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image 1Gabrielle Desmarais will be one of the artists featured in the upcoming contemporary jewelry exhibition, SEEING RED. She was born in Quebec in 1983 and received her degree from the Jewellery School of Montreal in 2010. Following her graduation, she was awarded the Janis Kerman Prize for Emerging Artists and was the first prize winner of the 7th National Jewellery Student Competition in Canada. She then pursued her education with workshops at Atelier en Route in France, with Wiilemijn De Greef and at Alchimia Contemporary Jewellery School in Florence, Italy. Her work has been exhibited in numerous shows and publications in Canada and abroad since 2010 and is also part of the permanent collection of Montreal’s Museum of Fine Art.

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While she acknowledges the essence and origins of goldsmithing, Gabrielle’s work defies conformity by integrating both alternative and precious materials with traditional craft techniques. Gabrielle’s use of embroidery to embellish surface treatment became an integral part of her fabrication process and served as a clear commitment and ode to slowness and the reclaiming process of time. The imposing formats of the artist’s work reveal jewelry objects as sculptures, meant to be read in the realm of visual history codes and references.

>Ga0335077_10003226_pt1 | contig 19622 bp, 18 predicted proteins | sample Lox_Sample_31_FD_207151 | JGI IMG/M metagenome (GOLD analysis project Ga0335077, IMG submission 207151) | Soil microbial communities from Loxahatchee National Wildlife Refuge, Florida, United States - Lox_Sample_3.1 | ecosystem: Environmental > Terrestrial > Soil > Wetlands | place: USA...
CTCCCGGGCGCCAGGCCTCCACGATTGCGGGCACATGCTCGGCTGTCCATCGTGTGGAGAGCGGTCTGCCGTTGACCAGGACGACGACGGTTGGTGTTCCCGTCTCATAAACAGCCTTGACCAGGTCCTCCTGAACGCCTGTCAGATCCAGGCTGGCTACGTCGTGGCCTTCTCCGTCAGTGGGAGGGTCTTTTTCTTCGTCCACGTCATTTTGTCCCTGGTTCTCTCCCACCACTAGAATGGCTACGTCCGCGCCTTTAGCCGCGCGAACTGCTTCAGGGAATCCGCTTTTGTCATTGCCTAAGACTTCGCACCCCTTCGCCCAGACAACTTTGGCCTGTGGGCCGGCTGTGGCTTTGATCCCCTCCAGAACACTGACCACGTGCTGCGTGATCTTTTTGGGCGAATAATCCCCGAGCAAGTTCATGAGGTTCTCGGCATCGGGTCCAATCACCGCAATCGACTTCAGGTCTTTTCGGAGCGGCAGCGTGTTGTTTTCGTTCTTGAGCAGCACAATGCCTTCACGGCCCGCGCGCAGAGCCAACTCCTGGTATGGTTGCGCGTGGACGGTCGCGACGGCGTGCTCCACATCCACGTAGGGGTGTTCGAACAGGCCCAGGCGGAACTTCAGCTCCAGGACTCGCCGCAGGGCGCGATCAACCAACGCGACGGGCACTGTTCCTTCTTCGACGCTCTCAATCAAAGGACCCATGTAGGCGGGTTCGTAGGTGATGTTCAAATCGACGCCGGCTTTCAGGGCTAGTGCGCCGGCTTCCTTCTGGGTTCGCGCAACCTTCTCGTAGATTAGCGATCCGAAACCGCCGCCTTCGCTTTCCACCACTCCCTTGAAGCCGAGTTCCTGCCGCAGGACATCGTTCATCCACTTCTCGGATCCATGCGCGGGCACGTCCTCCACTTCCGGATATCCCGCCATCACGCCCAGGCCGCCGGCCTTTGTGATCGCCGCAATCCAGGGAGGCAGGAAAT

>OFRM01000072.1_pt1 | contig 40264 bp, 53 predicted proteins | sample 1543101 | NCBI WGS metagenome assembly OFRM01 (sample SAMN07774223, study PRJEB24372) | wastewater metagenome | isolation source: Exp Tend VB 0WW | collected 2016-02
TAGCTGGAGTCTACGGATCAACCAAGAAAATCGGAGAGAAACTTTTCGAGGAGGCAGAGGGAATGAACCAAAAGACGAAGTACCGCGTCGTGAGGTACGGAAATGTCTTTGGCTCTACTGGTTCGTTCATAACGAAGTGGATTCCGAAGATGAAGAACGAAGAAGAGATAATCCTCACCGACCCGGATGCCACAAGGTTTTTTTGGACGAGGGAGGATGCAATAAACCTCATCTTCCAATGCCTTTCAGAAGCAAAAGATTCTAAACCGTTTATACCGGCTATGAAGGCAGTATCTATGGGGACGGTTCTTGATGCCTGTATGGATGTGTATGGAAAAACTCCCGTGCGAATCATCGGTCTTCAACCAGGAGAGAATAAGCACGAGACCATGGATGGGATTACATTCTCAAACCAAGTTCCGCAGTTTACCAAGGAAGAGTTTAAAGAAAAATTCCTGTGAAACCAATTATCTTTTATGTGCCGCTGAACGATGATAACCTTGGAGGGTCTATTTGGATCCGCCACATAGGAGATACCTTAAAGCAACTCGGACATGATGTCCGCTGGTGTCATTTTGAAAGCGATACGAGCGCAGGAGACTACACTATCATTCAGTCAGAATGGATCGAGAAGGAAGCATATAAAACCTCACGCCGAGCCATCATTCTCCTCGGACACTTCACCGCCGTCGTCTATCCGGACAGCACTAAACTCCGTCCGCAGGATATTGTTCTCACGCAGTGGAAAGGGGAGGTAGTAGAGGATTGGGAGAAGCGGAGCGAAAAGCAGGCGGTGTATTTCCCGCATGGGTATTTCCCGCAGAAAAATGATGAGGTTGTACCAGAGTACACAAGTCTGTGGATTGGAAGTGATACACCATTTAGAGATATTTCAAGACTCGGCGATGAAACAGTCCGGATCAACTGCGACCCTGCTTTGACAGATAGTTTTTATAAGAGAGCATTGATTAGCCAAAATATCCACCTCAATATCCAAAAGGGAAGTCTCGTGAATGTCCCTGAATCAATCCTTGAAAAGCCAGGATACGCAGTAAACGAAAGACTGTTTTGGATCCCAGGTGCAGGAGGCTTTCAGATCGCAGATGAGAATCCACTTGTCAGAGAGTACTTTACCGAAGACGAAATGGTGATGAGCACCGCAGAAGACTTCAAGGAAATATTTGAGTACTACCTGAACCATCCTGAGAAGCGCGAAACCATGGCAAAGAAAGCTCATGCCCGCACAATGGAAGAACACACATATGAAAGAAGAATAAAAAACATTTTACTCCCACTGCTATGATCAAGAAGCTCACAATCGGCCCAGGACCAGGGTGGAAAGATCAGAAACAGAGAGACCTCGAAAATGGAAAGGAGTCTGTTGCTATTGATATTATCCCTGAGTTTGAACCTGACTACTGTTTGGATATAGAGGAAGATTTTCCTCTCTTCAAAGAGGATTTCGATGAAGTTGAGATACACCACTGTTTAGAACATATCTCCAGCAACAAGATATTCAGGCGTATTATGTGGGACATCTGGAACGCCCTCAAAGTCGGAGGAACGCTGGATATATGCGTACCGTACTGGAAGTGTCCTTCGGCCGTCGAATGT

Formal investigations led her to experiment with unexpected colour combinations using stones, metals and textiles which were then integrated in the most instinctive manner to create pieces that evoked contemplation and recollection.

image 3Her more recent work has transitioned from her prior attraction to organic materials and shapes towards an exploration of space and structure. Her current project, Maquettes d’un Vaste Territoire Incertain (Uncertain Landscapes), is a series of brooches using various metal and assemblage techniques and treated to suggest ruins from a world now battered and worn through time, but still standing and strong. The metal structures are mounted in such a way as to present bold and cold surfaces, yet reveal inner spaces holding secret embroideries, allowing one to discover different aspects of the work from different angles. The inclusion of embroidery with its reference to old fashioned and laborious craftwork is rather evocative of the potential impact of time upon material, life, existence and space. Initially inspired by architectural practices and models, the series evolves to include the main themes of materiality and identity.

Maquettes d’un Vaste Territoire Incertain attempts to consolidate history, civilization, individuality, human life, material and space construction.

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